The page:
Aquaculture Genomics


Where it all began. My formal debut into the field (and research!) was in 2012 when I worked on applied population genetics in the aquaculture of abalone for my B.Sc. Honours project. The aim is to integrate genomic tools and breeding technologies into the breeding program of aquaculture species, to enhance the productivity of the aquaculture industry via genetic improvement of economically important traits.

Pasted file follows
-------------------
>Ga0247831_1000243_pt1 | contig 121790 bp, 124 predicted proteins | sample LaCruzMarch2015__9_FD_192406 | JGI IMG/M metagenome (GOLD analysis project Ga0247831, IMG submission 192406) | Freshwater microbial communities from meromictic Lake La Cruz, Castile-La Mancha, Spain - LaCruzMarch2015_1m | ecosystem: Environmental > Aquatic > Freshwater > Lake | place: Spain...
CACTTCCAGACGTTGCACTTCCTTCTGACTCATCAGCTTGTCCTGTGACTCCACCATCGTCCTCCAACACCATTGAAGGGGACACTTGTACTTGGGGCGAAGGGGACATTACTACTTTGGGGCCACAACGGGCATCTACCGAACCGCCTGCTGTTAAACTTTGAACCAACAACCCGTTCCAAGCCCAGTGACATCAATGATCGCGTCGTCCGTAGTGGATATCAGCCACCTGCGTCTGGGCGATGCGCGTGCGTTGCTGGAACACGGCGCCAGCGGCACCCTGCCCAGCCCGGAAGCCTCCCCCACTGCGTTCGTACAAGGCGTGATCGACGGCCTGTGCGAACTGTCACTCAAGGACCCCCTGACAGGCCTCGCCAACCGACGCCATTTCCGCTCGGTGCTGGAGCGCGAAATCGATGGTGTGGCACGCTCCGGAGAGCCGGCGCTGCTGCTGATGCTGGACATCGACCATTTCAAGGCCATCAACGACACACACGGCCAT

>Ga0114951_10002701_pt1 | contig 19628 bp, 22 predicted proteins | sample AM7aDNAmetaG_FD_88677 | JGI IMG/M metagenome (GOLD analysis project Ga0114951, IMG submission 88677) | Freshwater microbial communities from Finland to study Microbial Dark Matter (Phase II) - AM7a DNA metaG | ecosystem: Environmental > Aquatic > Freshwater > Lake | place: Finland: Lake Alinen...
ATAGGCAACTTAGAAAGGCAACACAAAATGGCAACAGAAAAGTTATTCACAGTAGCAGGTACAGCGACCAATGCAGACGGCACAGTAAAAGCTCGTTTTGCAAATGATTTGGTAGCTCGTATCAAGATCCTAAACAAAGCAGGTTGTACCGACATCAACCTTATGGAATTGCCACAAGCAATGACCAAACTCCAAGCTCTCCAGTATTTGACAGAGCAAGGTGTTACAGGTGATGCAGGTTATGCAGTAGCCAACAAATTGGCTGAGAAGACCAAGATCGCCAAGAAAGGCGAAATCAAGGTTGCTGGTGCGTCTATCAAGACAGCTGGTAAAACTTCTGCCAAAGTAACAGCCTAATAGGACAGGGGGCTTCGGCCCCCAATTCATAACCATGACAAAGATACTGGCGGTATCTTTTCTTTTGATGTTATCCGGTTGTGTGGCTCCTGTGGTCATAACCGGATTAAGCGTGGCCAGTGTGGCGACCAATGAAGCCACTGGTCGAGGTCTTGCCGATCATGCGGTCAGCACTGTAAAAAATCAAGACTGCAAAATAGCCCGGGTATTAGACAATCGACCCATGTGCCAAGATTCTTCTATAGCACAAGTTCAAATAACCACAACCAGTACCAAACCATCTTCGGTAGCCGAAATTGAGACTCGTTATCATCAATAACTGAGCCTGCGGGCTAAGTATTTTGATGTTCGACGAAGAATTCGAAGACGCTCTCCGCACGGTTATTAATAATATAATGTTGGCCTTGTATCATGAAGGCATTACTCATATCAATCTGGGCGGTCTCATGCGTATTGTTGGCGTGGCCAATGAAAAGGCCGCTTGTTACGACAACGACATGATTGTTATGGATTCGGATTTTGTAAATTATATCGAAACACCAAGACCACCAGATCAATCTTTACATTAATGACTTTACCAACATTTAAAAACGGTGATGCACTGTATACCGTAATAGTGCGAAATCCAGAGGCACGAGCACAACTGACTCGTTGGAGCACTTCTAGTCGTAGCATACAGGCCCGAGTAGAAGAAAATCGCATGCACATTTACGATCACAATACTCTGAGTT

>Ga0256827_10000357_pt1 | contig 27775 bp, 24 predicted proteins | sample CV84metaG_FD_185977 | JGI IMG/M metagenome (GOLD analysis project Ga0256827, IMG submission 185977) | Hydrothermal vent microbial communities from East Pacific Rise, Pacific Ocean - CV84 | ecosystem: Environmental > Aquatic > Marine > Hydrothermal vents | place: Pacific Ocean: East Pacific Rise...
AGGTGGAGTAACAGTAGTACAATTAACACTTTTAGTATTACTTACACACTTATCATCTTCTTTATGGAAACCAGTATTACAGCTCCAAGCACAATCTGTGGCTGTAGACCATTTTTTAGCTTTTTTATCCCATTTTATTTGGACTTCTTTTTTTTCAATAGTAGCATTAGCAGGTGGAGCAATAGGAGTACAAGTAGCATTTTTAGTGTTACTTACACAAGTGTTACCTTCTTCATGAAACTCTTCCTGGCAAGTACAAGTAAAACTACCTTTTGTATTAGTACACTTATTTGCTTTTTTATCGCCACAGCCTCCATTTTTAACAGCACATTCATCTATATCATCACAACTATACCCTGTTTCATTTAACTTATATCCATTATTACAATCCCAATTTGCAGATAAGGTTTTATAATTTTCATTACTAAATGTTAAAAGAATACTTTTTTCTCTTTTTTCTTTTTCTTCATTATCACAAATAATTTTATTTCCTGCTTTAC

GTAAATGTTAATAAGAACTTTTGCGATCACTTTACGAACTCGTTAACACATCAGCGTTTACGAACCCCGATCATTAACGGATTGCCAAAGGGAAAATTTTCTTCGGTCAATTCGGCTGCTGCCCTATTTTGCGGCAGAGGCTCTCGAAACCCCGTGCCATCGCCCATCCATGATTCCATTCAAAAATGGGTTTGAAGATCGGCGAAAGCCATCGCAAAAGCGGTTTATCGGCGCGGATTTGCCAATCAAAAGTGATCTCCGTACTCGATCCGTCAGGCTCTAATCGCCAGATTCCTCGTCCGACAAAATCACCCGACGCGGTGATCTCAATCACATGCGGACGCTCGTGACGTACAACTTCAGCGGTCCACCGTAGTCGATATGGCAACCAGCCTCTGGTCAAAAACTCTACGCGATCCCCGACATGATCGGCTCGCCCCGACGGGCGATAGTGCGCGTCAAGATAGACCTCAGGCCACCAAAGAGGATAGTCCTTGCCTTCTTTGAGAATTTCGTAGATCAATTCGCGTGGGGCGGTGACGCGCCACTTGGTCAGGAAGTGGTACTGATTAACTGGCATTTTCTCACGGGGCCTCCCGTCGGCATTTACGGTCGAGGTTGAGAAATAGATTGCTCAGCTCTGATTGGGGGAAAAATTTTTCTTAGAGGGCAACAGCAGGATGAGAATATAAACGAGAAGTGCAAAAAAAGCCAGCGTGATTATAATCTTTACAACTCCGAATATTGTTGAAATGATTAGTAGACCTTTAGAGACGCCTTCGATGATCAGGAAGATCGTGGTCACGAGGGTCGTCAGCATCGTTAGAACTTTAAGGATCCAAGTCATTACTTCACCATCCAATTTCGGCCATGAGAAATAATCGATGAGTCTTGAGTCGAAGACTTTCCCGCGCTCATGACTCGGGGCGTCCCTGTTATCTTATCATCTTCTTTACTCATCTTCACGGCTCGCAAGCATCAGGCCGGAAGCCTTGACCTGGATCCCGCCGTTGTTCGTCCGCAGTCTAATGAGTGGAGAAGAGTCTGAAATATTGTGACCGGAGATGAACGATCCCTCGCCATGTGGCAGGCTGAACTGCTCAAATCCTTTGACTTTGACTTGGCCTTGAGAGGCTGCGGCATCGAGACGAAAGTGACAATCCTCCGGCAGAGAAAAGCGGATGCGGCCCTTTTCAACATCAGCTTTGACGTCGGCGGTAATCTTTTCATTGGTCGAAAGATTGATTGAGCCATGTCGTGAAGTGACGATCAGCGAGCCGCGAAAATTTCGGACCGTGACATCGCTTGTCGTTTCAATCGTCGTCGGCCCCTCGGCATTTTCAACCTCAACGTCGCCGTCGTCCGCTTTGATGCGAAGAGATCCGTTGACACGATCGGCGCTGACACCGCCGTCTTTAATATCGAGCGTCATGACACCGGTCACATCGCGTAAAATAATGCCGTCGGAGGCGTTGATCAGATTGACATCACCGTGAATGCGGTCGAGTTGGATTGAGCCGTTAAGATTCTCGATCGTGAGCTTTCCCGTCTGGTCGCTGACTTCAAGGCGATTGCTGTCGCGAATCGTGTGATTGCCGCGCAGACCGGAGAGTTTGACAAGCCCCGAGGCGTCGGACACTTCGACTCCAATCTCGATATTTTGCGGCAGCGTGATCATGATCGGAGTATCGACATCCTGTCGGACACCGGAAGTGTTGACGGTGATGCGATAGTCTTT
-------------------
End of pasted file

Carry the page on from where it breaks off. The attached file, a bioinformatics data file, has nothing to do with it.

At present, I am currently working on the genomics work package of the breeding program of lumpfish Cyclopterus lumpus in Norway (a.k.a. CYCLOSELECT). Briefly, lumpfish is a semi-pelagic cold-water fish, distributed across the North-Atlantic Ocean, highly prized for its roe (ripe egg masses, 'the caviar of the north') in commercial fisheries. Moreover, the lumpfish biologically controls sea lice infestations in Atlantic salmon mariculture farms due to its delousing performance under low temperatures compared to other 'cleaner fish'. My role here is the scientific leadership of the genomics work on deciphering the genetic architecture of foraging-related (complex) traits.